1. WHAT IS THE BUDGET?
A Government budget is a legal document that is:
- Passed by the legislature.
- Approved by the President.
It is an annual financial statement of estimated receipts and expenditures of the Government
of India in respect of each financial year.
2. WHAT ARE THE DIFFERENT TYPES OF BUDGET PRESENTED?
The Union Budget is presented to the Parliament in two parts:
a. Railway Budget pertaining to "Railway Finance".
b. General Budget, which gives an overall picture of financial position of the Government of
India. It includes the effect of "Railway Budget”.
3. WHY DO WE NEED A BUDGET?
Government Budget is designed for optimal allocation of scarce resources.
- The main objective of Government financial management is to determine how adequatelythe financial and resource management responsibilities have been discharged.
- It requires the broad objectives of the Government to be broken down into detailed workplans for each programme and sub-programme, activities and projects for each unit of theGovernment organization.
4. WHAT IS THE PROCEDURE FOR APPROVAL OF UNION BUDGET BY THE PARLIAMENT?
The Budget process has the following procedures:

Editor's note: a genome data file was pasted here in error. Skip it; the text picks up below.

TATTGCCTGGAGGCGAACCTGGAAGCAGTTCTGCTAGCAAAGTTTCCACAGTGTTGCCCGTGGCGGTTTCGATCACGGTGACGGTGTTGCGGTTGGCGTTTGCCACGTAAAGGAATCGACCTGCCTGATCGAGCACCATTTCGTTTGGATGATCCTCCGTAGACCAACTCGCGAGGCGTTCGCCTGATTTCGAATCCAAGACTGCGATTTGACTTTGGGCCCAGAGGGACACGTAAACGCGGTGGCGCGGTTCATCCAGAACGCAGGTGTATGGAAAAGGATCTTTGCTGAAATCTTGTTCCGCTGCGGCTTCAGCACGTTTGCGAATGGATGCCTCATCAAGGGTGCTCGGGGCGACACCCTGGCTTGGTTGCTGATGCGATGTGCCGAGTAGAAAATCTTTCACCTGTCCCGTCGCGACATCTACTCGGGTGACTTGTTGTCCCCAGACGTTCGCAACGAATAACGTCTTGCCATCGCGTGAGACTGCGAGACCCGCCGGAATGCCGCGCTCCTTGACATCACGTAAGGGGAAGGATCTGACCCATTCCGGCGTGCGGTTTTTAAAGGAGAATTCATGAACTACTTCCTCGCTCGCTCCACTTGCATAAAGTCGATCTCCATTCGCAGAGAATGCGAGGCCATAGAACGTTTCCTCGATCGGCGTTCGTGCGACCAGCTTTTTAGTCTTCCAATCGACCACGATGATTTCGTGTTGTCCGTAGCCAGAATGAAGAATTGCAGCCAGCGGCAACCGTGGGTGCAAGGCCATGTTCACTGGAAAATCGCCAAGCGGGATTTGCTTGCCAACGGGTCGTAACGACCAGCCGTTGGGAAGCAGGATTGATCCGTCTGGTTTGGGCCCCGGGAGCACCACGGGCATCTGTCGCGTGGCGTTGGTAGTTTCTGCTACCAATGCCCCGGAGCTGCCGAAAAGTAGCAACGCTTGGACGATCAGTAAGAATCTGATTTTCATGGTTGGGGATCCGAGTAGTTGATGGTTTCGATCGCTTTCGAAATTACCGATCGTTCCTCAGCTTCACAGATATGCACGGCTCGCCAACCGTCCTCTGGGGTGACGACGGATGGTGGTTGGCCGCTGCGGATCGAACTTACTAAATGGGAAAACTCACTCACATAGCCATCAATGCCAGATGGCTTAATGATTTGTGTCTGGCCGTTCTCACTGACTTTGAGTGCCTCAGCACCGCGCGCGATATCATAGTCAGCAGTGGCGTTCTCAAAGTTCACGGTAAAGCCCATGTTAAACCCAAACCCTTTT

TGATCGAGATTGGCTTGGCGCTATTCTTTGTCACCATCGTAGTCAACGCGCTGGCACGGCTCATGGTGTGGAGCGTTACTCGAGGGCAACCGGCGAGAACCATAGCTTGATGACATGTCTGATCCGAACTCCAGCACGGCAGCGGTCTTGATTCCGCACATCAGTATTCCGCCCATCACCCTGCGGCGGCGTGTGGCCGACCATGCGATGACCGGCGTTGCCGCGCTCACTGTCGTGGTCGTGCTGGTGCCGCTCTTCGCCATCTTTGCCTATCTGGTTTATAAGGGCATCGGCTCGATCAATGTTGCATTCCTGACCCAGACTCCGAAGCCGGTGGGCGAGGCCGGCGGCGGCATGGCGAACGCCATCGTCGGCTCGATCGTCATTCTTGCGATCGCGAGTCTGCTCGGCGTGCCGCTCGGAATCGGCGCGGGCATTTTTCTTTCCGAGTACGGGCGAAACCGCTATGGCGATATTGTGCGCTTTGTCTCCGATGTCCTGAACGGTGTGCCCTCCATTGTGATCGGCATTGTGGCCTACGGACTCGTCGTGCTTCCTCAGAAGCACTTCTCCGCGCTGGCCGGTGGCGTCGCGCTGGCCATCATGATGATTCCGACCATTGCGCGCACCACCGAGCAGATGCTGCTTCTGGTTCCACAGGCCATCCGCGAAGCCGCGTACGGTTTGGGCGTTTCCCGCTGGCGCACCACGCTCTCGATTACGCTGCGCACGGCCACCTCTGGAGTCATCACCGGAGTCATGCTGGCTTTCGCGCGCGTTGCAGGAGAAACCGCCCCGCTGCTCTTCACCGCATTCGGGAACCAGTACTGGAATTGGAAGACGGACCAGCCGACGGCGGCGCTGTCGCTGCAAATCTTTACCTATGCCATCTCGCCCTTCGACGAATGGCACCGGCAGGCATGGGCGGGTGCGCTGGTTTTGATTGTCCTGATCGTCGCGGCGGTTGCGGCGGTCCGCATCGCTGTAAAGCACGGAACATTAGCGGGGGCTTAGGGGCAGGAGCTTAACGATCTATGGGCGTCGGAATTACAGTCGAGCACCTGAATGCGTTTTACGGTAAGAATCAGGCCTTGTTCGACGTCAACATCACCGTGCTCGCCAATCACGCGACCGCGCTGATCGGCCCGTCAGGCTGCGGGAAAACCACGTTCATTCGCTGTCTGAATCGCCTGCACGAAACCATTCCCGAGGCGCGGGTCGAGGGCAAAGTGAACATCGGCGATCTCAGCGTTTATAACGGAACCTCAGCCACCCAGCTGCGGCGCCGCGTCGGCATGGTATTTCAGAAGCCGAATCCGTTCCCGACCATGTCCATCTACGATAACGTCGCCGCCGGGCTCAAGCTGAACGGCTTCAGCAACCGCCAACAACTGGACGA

- Before presentation of the Budget, President’s recommendation is obtained under Article117(1) and 117(3) for introduction and consideration in the Lok Sabha.
- After President’s recommendation, Budget is then laid before the Lok Sabha by the Finance Minister with the "Budget speech". It is not discussed in the Lok Sabha on that day.
- It is then laid before the Rajya Sabha, which can discuss it, but cannot vote on thedemands for grants.
- The Discussion on Budget in the Parliament is conducted in two stages - General Discussion and Detailed Discussion.
- After general discussion on the budget is over, Parliament is adjourned for a period during which the 24 Departmental Standing Committees examine and discuss the demands for grants of concerned ministries and prepare reports on them.
- After the demands for grants have been passed by the House, a Bill to provide for appropriation out of the Consolidated Fund of India of all moneys required to meet the grants and the expenditures charged on the Consolidated Fund of India is introduced, considered and passed by the House.
4. WHAT IS PLAN AND NON-PLAN EXPENDITURE?
- Plan expenditure is associated with productive expenditure, which increases the productivecapacity of the economy.
- Non-plan revenue expenditure is accounted for by interest payments, subsidies (mainly on food and fertilisers), wage and salary payments to government employees, grants to States and Union Territories governments, pensions, police, economic services in various sectors, other general services such as tax collection, social services, and grants to foreign governments.